Trunk & Spine Muscles

The spine consists of 24 vertibrae, 7 cervical (neck), 12 thoracic (chest), 5 lumbar (lower back), 5 fused bones of the sacrum and 4 fused bones in the coccyx or tailbone. The main muscles involved in moving the spine and neck are the rectus abdominus, internal and external obliques, quadratus lumborum, multifidus, sternocleidomastoid and errector spinae.

Internal Oblique Muscle

The internal obliques wrap around the waist and insert into the linea alba, a cord like strip of connective tissue running down the centre of the abdomen. They help to side bend and twist the body.

Transversus Abdominis Muscle

Transversus Abdominis is often abbreviated to TVA. This is a very important core muscle which is vital in maintaining good posture. Activities such as Pilates focus on contraction of the TVA.

Sternocleidomastoid Muscle

Sternocleidomastoid (SCM) can clearly be seen when you turn your head to one side, on the opposite side of the neck.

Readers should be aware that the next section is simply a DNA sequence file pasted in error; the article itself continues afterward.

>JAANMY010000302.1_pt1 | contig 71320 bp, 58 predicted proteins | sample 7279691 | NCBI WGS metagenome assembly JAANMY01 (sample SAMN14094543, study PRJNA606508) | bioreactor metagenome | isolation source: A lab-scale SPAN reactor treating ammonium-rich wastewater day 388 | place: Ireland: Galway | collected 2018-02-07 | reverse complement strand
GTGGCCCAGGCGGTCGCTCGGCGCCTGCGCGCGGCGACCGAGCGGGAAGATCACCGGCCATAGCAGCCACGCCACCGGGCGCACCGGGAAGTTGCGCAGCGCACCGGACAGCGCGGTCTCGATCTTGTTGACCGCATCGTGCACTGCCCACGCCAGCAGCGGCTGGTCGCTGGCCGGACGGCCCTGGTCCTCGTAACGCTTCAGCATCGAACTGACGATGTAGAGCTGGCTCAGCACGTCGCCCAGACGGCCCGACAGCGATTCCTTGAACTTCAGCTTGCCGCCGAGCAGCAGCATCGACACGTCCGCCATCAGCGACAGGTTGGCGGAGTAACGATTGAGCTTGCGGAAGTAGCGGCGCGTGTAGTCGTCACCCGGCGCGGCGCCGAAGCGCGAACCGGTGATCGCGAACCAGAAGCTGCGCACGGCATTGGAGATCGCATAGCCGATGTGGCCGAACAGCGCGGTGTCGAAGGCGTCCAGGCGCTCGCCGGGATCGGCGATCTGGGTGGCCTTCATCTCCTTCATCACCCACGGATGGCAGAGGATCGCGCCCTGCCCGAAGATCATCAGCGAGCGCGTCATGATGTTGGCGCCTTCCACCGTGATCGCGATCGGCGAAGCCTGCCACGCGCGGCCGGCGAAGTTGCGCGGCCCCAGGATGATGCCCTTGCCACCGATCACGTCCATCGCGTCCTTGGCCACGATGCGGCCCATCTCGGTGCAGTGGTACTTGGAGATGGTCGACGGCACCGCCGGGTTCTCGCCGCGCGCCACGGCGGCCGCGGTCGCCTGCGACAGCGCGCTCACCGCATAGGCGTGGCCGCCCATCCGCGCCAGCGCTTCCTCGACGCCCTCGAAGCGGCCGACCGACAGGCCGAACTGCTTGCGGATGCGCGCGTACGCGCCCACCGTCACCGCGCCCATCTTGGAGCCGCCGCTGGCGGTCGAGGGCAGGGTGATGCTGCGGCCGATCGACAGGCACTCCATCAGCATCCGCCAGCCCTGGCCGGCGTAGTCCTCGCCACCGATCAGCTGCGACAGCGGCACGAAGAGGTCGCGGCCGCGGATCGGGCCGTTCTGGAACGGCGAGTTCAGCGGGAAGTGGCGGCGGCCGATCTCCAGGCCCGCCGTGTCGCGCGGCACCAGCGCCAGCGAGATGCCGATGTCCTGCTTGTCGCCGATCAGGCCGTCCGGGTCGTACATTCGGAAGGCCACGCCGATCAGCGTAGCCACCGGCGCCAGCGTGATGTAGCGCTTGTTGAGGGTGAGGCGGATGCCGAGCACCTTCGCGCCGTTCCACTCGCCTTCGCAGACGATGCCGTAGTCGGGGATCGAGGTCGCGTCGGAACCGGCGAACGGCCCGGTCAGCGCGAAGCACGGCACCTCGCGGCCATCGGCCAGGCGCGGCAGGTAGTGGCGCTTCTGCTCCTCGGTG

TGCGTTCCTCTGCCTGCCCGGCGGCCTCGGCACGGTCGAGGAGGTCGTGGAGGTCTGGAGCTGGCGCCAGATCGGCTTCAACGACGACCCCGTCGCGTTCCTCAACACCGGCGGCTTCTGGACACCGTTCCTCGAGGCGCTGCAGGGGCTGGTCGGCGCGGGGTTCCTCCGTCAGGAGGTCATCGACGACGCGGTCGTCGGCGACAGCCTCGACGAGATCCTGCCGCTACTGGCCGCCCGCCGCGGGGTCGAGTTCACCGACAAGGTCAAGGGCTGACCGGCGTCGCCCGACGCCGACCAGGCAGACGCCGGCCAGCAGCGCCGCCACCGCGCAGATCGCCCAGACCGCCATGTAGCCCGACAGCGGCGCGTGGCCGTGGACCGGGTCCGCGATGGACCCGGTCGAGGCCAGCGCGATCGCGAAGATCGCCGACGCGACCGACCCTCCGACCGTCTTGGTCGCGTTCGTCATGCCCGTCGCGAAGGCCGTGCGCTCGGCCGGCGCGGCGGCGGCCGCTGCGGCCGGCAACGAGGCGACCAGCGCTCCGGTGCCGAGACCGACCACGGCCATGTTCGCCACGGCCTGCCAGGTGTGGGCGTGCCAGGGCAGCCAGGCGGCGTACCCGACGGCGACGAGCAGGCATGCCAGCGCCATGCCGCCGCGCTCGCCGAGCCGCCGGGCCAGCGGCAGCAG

Splenius Muscle

Splenius is often divided into two muscles, splenius capitus (those fibres which insert on the skull) and splenius cervicis (those that insert onto the cervical transverse processes of the spine).

External Oblique Muscle

The obliques wrap around the trunk on each side to form our waists and join to the linea alba, a band of connective tissue running down the front of the abdomen. They help us to side bend and rotate the body.

Rectus Abdominis Muscle

Rectus Abdominis is the most superficial of the abdominal muscles. It is this muscle which forms the six-pack shape!

Quadratus Lumborum Muscle

The quadratus lumborum or QL is a common cause of back pain which is to one side and comes on after lifting or twisting.

Multifidus Muscle

Multifidus is a series of small muscles which travel up the length of the spine. It is an important muscle in the rehabilitation of Gilmore's Groin and lower back pain.

The erector spinae (sometimes known as sacrospinalis) is often described as a group of different muscles called iliocostalis, longissimus and spinalis. Erector spinae consists of lots of small fibres which are situated very close to the spine.

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